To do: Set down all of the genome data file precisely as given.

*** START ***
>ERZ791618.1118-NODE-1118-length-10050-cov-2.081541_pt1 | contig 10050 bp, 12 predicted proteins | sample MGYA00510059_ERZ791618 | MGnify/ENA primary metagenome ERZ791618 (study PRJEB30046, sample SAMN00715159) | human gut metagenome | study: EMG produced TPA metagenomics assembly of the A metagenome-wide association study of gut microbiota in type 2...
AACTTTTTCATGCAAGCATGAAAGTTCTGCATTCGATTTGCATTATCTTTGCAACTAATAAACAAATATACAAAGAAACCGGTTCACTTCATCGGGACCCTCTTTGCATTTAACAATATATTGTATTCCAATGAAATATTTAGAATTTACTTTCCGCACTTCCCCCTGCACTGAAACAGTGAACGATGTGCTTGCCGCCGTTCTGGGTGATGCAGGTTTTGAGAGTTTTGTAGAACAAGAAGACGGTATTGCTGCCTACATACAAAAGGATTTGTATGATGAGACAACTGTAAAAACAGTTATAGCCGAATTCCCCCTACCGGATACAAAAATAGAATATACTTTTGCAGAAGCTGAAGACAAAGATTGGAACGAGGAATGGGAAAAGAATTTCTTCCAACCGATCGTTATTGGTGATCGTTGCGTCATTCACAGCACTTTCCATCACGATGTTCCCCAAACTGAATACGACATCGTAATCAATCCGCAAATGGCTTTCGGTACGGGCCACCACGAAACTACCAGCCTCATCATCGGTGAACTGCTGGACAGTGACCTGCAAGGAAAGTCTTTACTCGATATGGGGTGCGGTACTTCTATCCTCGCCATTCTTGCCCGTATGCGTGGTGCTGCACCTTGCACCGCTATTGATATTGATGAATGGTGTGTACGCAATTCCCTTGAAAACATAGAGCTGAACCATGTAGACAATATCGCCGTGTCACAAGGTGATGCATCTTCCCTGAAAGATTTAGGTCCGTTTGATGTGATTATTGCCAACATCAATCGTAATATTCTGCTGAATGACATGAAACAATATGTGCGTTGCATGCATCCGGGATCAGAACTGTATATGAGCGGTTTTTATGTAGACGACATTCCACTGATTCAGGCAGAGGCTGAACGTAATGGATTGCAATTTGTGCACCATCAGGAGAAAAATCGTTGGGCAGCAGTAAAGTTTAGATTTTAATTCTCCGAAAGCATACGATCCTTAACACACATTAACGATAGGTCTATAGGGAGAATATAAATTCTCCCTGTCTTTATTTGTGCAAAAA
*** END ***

>ERZ791618.1118-NODE-1118-length-10050-cov-2.081541_pt1 | contig 10050 bp, 12 predicted proteins | sample MGYA00510059_ERZ791618 | MGnify/ENA primary metagenome ERZ791618 (study PRJEB30046, sample SAMN00715159) | human gut metagenome | study: EMG produced TPA metagenomics assembly of the A metagenome-wide association study of gut microbiota in type 2...
AACTTTTTCATGCAAGCATGAAAGTTCTGCATTCGATTTGCATTATCTTTGCAACTAATAAACAAATATACAAAGAAACCGGTTCACTTCATCGGGACCCTCTTTGCATTTAACAATATATTGTATTCCAATGAAATATTTAGAATTTACTTTCCGCACTTCCCCCTGCACTGAAACAGTGAACGATGTGCTTGCCGCCGTTCTGGGTGATGCAGGTTTTGAGAGTTTTGTAGAACAAGAAGACGGTATTGCTGCCTACATACAAAAGGATTTGTATGATGAGACAACTGTAAAAACAGTTATAGCCGAATTCCCCCTACCGGATACAAAAATAGAATATACTTTTGCAGAAGCTGAAGACAAAGATTGGAACGAGGAATGGGAAAAGAATTTCTTCCAACCGATCGTTATTGGTGATCGTTGCGTCATTCACAGCACTTTCCATCACGATGTTCCCCAAACTGAATACGACATCGTAATCAATCCGCAAATGGCTTTCGGTACGGGCCACCACGAAACTACCAGCCTCATCATCGGTGAACTGCTGGACAGTGACCTGCAAGGAAAGTCTTTACTCGATATGGGGTGCGGTACTTCTATCCTCGCCATTCTTGCCCGTATGCGTGGTGCTGCACCTTGCACCGCTATTGATATTGATGAATGGTGTGTACGCAATTCCCTTGAAAACATAGAGCTGAACCATGTAGACAATATCGCCGTGTCACAAGGTGATGCATCTTCCCTGAAAGATTTAGGTCCGTTTGATGTGATTATTGCCAACATCAATCGTAATATTCTGCTGAATGACATGAAACAATATGTGCGTTGCATGCATCCGGGATCAGAACTGTATATGAGCGGTTTTTATGTAGACGACATTCCACTGATTCAGGCAGAGGCTGAACGTAATGGATTGCAATTTGTGCACCATCAGGAGAAAAATCGTTGGGCAGCAGTAAAGTTTAGATTTTAATTCTCCGAAAGCATACGATCCTTAACACACATTAACGATAGGTCTATAGGGAGAATATAAATTCTCCCTGTCTTTATTTGTGCAAAAA